The Last of the Mohicans
James Fenimore Cooper
James Fenimore Cooper
• Born in September 1789 in Burlington,
New Jersey and grew up in Cooperstown,
New York (The name of the town was
adopted in his father’s honor.) Cooper’s
father, William Cooper, a judge and a
wealthy landowner, was the most
prominent citizen of the town. In 1790 the
Coopers moved to New York, a frontier
settlement dramatized in Cooper’s novels.
• He attended Yale when he was only
thirteen but was expelled for playing a
practical joke in 1805. His father forced
him to join the Navy (1806-1808). In 1809,
his father was killed by a political opponent,
so, Cooper abandoned his naval career.
• Cooper began writing almost by accident.
When reading a popular English novel
aloud to his wife one day, Cooper
suddenly tossed the book aside and said,
“I could write you a better book myself!”
He lived up to his claim by writing
Precaution in 1820 and The Spy, his first
popular success, the following year.
• After achieving success as a novelist,
Cooper spent seven years living in Europe,
during which time he wrote many of his
most memorable stories. Cooper drew on
his memories of his childhood on the
American frontier, writing high-spirited,
often sentimental adventure stories. These
frontier romances feature his best-known
character, the woodsman Natty Bumppo,
also known as “Hawkeye” or
“Leatherstocking.” This heroic scout was
featured in five novels, known collectively
as the Leatherstocking Tales.
• Cooper’s work remains important for its
portrait of frontier life and its exploration of
the unpleasant encounters between races
and cultures poised on opposite sides of a
• Native American = indigenous people =
The Leatherstocking Tales ( 皮裹腿的故事)
Publication Story Natty Bumppo = Hawkeye
Date Dates = the Long Rifle
1823 1793 The Pioneer
1826 1757 The Last of the Mohicans
1827 1804 The Prairie
1840 1750s The Pathfinder
1841 1744 The Deerslayer
• Setting (time) :
Several days from late July to mid-August
1757, during the French and Indian War
• Setting (place) :
The American wilderness frontier in what
will become New York State .
• Written in 1826, The Last of the Mohicans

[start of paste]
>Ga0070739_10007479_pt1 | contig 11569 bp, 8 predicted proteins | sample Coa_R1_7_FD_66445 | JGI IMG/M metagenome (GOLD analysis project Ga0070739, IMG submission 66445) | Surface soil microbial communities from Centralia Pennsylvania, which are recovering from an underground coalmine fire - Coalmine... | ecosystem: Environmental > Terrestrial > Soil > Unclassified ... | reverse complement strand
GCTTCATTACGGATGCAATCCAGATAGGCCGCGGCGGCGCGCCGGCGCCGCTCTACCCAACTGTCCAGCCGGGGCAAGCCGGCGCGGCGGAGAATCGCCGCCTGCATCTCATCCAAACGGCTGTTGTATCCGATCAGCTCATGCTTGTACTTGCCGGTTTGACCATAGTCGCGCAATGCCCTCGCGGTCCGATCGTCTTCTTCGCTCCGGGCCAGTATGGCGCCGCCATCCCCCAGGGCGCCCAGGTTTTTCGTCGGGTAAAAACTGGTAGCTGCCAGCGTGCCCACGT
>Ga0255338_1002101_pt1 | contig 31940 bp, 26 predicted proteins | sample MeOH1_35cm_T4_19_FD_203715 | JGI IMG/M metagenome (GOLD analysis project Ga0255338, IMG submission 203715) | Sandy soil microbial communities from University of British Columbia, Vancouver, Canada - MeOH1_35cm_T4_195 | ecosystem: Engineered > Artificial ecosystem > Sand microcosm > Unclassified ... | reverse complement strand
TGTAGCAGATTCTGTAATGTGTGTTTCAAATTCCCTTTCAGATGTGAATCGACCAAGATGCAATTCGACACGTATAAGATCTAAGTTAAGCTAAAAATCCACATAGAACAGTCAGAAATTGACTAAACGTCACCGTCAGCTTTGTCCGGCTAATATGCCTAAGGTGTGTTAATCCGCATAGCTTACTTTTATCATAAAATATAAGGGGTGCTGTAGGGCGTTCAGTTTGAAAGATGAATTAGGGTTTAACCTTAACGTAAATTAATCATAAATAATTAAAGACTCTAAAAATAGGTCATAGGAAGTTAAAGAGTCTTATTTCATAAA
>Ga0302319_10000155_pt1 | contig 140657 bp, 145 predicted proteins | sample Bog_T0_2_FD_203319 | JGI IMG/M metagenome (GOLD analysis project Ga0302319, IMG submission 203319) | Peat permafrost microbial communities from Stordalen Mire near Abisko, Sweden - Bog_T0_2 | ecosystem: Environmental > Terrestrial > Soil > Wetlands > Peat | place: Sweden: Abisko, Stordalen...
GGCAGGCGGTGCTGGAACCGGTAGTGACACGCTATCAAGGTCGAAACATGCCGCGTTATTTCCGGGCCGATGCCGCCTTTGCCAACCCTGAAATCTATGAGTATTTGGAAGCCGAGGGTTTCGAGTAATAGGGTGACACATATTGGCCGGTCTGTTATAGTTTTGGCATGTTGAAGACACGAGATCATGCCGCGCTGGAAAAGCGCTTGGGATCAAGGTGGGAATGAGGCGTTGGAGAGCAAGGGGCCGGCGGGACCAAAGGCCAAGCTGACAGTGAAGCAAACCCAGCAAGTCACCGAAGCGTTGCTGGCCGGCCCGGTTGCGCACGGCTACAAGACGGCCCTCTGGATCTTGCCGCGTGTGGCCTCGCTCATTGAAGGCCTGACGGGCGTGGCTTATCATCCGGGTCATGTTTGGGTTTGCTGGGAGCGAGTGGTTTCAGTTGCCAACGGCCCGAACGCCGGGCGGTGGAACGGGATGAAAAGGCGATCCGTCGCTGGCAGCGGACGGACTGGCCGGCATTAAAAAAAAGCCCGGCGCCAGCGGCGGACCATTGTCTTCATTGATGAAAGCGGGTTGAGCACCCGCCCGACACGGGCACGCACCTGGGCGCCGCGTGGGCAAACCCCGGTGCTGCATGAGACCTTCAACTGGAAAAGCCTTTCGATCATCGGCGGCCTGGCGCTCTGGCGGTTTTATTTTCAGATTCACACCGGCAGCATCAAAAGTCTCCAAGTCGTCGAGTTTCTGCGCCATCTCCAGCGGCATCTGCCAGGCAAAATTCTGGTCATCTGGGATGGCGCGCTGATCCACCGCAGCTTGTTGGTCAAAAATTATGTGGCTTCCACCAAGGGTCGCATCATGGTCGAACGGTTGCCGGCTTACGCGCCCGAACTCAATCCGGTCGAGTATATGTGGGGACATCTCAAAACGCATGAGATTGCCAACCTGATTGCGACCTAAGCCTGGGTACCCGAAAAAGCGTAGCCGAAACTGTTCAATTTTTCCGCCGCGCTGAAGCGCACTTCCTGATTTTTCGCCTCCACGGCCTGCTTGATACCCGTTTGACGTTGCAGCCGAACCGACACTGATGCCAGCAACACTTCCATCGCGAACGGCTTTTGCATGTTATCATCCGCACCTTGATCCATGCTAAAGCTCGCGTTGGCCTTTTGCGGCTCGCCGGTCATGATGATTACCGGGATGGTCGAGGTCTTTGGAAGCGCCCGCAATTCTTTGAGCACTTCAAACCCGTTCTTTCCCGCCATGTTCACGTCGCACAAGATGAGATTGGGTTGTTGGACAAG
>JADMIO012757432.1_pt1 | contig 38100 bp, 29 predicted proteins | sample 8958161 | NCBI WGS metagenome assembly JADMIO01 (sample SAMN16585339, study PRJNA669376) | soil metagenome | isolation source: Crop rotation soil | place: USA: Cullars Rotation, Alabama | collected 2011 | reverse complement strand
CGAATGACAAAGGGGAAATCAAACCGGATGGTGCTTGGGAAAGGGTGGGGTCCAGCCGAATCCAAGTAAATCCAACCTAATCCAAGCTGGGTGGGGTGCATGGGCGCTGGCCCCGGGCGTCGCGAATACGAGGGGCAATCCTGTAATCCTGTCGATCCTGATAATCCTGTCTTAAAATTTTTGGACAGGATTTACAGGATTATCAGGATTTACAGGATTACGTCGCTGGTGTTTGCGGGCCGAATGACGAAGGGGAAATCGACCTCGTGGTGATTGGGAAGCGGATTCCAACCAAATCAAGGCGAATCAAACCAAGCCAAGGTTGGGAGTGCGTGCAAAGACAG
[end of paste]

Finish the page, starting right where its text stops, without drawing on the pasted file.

takes place in 1757 during the French and
Indian War, when France and England battled
for control of the American and Canadian
colonies. During this war, the French often
allied themselves with Native American tribes
in order to gain an advantage over the
English, with unpredictable and often tragic
results. Descriptions of certain incidents in the
novel, such as the massacre of the English
soldiers by Huron Indians, embellish accounts
of real historical events.
The French and Indian War (1754–1763)
• The conflict is known by several names. In British
North America, wars were often named after the
sitting British monarch, such as King William's War
or Queen Anne's War. Because there had already
been a King George's War in the 1740s, British
colonists named the second war in King George's
reign after their opponents, and thus it became
known as the French and Indian War. This
traditional name remains standard in the United
States, although it obscures the fact that American
Indians fought on both sides of the conflict.
American historians generally use the traditional
name or the European title (the Seven Years' War).
In the novel: Fort Edward (Colonel Webb)
Fort William Henry (Colonel Munro)
• Magua (Huron) • Uncas: The last of Mohican
• Duncan • Chingachgook (Mohican)
In the film: Fort Edward (Colonel Webb)
Fort William Henry (Colonel Munro)
• Duncan • Hawkeye (white)
• Magua (Huron) Friends
• Uncas (Mohican)
Alice Munro Chingachgook
The last of Mohican
Surviving skills in the woods
• gun vs. bow & arrow
• walking in the river instead of on land
• killing or hiding the horses
• footsteps on the ground
• marks on leave
• wind / fog / night / waterfall
• disguise : Hawkeye bear;
• Protagonist • Antagonist
• Hawkeye • Magua
• His real name is Natty Bumpoo, the
novel’s frontier hero. He is a woodsman,
hunter, and scout. People also called him
The Long Rifle.
• His closest bonds are with Indians,
particularly Chingachgook and Uncas, but
he frequently asserts that he has no Indian
• As a cultural hybrid, Hawkeye provides a
link between Indians and whites.
• He is a cunning Huron nicknamed the
• Once a chief among his people, Magua
was driven from his tribe for drunkenness.
• Because the English Colonel Munro
enforced this humiliating punishment,